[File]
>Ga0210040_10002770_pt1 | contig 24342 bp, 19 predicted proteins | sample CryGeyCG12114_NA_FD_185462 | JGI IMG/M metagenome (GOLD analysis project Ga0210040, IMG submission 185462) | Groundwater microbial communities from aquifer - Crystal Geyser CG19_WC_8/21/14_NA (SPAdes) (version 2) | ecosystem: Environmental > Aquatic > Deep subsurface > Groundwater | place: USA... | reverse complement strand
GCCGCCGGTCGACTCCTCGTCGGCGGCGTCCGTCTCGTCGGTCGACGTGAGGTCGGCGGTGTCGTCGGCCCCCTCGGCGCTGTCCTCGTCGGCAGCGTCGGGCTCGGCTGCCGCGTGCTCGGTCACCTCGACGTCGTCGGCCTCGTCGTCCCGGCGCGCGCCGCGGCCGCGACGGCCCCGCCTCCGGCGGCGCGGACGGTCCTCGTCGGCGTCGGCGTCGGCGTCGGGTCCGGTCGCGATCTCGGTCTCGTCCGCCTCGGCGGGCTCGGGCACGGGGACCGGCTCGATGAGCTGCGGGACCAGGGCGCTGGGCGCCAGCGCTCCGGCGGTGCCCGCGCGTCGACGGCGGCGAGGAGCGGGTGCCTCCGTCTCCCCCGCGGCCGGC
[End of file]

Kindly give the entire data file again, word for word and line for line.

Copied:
>Ga0210040_10002770_pt1 | contig 24342 bp, 19 predicted proteins | sample CryGeyCG12114_NA_FD_185462 | JGI IMG/M metagenome (GOLD analysis project Ga0210040, IMG submission 185462) | Groundwater microbial communities from aquifer - Crystal Geyser CG19_WC_8/21/14_NA (SPAdes) (version 2) | ecosystem: Environmental > Aquatic > Deep subsurface > Groundwater | place: USA... | reverse complement strand
GCCGCCGGTCGACTCCTCGTCGGCGGCGTCCGTCTCGTCGGTCGACGTGAGGTCGGCGGTGTCGTCGGCCCCCTCGGCGCTGTCCTCGTCGGCAGCGTCGGGCTCGGCTGCCGCGTGCTCGGTCACCTCGACGTCGTCGGCCTCGTCGTCCCGGCGCGCGCCGCGGCCGCGACGGCCCCGCCTCCGGCGGCGCGGACGGTCCTCGTCGGCGTCGGCGTCGGCGTCGGGTCCGGTCGCGATCTCGGTCTCGTCCGCCTCGGCGGGCTCGGGCACGGGGACCGGCTCGATGAGCTGCGGGACCAGGGCGCTGGGCGCCAGCGCTCCGGCGGTGCCCGCGCGTCGACGGCGGCGAGGAGCGGGTGCCTCCGTCTCCCCCGCGGCCGGC